The Open University (OU) and the National Extension College (NEC) have agreed a memorandum of understanding to campaign jointly to reverse the fall in the number of adults entering higher education.
Figures published last year by Offa (Office for Fair Access) showed a 50 per cent drop in the number of students aged over 21 going into higher education between 2006 and 2016.
The OU and NEC are both committed to helping people from low income groups or without relevant school qualifications improve their life chances through distance and lifelong learning.
They share the vision of their joint founder, Michael Young, who wanted to extend educational opportunities to people who could not “turn up regularly for ordinary classes”.
Supporting these students to achieve their goals remains central to the founding mission of both the OU and the NEC. The two organisations are committed to working together to identify what holds adult learners back and how best to remove those barriers.
They will seek to help people find their way into further and higher education by offering support and direction to the type of study which best suits their needs.
The NEC and the OU are key members of the Social Partnership Network, which involves 11 national organisations committed to lifelong learning and providing better provision to enhance social mobility and economic growth through tackling skills shortages.
Julie Gowen, Head of Projects and Communications in the Learning and Teaching Institute at the OU, said: “We believe that by sharing our expertise with the NEC we can help make a real difference to thousands of people who want to learn but, for whatever reason, did not succeed academically during their school years.
“Higher education has always been a key factor in improving lives. But as we enter a new machine age, where old jobs will be swept away by the advance of automation, learning new skills throughout a career will be more important than ever.”
Dr Ros Morpeth, Chief Executive of the NEC, said: “Increasingly, second-chance learning doesn’t just make a difference to individual lives and families. It makes a difference at national level too.
“The barriers to second chance learning created by recent reforms in the further and higher education sectors make it more important than ever for the OU and NEC, with their shared ethos, to create clear pathways for adults from GCSE to postgraduate level.”
The NEC was established 50 years ago as a forerunner to The Open University. It specialises in school years' qualifications such as GCSEs and A-levels and has a long history of encouraging its students to enter higher education, many at the OU.
NEC and OU students can be people with caring responsibilities, full-time employees, mothers, fathers, retired people, people with a disability; people from all backgrounds, ages and cultures who need the flexibility distance learning offers.
Ex-RAF Robert Coleman, Physics A level with NEC and an engineering degree with the OU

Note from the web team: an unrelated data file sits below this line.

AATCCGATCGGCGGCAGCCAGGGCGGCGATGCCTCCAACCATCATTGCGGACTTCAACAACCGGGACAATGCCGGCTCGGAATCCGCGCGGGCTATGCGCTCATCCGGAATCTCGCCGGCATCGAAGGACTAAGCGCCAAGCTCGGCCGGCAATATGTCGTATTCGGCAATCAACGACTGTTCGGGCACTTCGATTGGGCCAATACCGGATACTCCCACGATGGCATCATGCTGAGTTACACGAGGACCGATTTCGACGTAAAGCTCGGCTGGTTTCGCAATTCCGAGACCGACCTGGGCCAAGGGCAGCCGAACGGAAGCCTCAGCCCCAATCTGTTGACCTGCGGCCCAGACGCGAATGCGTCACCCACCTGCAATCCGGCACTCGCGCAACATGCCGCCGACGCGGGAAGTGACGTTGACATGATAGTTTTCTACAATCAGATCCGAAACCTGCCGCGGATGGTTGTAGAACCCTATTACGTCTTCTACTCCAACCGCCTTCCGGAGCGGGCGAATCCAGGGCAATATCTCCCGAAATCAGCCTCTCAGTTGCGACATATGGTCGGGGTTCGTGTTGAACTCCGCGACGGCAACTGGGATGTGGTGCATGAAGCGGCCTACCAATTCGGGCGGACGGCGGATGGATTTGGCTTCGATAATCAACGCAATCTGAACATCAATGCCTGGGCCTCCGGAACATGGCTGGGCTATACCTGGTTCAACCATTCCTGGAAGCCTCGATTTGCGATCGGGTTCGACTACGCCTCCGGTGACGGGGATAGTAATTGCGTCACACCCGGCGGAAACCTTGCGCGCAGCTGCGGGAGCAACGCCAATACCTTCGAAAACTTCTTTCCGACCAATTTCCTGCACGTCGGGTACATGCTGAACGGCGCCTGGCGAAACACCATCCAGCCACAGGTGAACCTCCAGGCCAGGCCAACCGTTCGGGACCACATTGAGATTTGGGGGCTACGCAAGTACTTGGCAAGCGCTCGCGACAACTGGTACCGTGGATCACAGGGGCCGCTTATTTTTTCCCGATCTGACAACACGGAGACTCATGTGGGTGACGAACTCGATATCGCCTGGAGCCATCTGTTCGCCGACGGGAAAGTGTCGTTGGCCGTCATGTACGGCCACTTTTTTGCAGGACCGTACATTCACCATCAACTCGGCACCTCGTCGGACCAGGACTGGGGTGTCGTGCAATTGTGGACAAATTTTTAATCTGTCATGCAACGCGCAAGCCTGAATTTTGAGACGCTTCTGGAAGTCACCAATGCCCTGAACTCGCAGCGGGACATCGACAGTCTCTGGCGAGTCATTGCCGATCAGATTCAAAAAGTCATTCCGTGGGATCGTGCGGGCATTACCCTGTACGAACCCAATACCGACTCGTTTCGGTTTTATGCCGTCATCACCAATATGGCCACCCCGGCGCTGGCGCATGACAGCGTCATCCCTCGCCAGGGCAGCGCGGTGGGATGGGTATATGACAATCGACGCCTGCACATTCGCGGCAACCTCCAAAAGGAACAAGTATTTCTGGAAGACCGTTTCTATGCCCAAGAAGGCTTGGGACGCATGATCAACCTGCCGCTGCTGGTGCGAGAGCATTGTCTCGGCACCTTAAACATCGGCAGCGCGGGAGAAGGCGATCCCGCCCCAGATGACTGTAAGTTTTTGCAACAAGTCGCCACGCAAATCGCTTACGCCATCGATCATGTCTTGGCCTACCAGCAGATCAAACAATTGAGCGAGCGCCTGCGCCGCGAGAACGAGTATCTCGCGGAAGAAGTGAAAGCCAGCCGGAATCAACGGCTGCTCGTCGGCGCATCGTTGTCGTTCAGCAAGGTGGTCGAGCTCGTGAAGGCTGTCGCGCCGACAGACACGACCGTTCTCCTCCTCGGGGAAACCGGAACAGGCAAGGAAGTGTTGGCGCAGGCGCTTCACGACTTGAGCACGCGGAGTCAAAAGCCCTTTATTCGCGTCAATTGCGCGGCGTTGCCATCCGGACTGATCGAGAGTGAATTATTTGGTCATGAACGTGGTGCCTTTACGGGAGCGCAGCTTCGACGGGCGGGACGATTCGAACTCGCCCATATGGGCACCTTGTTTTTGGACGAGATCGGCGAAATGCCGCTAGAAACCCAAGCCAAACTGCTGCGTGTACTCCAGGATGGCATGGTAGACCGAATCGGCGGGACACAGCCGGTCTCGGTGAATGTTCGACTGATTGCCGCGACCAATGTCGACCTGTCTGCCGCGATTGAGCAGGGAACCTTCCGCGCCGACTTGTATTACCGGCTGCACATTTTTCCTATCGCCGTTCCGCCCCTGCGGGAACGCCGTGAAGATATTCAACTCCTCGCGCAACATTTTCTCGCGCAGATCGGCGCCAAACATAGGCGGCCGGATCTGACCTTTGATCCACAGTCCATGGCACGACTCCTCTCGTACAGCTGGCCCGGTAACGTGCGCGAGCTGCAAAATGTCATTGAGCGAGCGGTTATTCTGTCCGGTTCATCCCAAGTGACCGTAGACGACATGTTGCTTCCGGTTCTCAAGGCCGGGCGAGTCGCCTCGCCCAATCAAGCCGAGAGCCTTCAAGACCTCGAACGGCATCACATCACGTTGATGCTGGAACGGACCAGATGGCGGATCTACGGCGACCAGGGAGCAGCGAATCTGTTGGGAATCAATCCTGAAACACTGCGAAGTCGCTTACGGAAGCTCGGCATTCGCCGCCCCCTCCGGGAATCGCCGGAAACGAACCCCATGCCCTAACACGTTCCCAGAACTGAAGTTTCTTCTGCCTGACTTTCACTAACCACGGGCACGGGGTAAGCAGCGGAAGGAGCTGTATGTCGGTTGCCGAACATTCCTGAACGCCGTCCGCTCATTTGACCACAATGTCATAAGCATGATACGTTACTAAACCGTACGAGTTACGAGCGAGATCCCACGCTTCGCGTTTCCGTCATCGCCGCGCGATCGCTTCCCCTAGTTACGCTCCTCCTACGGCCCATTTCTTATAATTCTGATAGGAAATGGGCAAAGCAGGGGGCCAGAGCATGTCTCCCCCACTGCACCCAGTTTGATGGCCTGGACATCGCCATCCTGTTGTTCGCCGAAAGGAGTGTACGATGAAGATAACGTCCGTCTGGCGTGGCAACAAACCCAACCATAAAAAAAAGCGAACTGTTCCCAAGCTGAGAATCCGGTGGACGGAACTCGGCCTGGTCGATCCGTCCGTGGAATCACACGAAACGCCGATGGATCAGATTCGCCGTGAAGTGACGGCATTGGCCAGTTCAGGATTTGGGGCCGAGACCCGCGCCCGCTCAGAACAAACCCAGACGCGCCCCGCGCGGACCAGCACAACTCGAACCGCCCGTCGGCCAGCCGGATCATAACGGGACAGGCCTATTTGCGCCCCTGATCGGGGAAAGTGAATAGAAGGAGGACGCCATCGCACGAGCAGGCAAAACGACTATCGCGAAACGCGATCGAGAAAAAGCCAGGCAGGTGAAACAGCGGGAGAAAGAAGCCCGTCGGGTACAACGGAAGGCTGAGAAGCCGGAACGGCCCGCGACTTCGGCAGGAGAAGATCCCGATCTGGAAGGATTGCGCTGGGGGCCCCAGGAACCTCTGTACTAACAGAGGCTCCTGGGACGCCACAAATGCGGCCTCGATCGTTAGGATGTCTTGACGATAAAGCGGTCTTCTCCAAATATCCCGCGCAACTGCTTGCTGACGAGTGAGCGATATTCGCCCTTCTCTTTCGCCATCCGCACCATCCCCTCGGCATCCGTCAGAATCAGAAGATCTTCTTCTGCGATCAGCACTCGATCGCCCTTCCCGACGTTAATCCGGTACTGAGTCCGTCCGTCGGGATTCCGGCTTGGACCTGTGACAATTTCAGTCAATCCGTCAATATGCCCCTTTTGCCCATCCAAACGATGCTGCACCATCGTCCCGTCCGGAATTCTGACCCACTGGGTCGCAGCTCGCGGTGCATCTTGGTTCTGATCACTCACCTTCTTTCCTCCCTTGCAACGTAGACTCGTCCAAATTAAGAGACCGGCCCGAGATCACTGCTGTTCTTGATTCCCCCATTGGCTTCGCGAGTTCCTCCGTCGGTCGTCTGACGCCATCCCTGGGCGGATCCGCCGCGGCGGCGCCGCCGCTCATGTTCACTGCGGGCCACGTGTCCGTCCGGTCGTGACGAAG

Robert Coleman took A level Physics with NEC to help prepare for his return to civilian life. In autumn 2017, he’s starting an engineering degree at the OU, studying while working in the aerospace industry. He says: “If you’re the slightest bit interested in science and technology, study physics. It explains lots of things that most of us take for granted, from how to make a safe electric toothbrush charger to how noise-cancelling in headphones works.”
Charity manager Alison Gentleman, French A level with NEC and considering a degree with the OU
Wateraid international communications manager Alison Gentleman studied A level French with NEC, completing her course in nine months and sitting the exam at NEC’s partner exam centre in Gravesend in summer 2017. Now she can talk to her colleagues in West Africa in their own language. She says: ‘When you learn a language, it’s like unlocking the door to a whole new culture and mindset. I may need something more structured to continue learning grammar, so I’m thinking about signing up with the OU.”
Former OU science tutor Anne Thoday studying A level French with NEC in retirement
Anne Thoday worked for the OU for many years as a science tutor and student adviser. Whenever students asked where they could study A levels and GCSEs, she recommended NEC. Students spoke highly about NEC’s course materials and model of tutor support. Now retired, she has become an NEC student herself, studying A level French.
About NEC: NEC is the UK’s only not-for-profit online and distance learning provider of skills-based and vocational subjects at intermediate level, including A-level, GCSE and IGCSE. It has around 6,500 learners, around 84% of them in the UK. NEC's learners range in age from 11 to 72, and include retired people, offenders, members of the armed forces and home educators. 56% of former NEC learners say they studied to go on to further or higher education and 42% to get into work, gain a promotion or change career.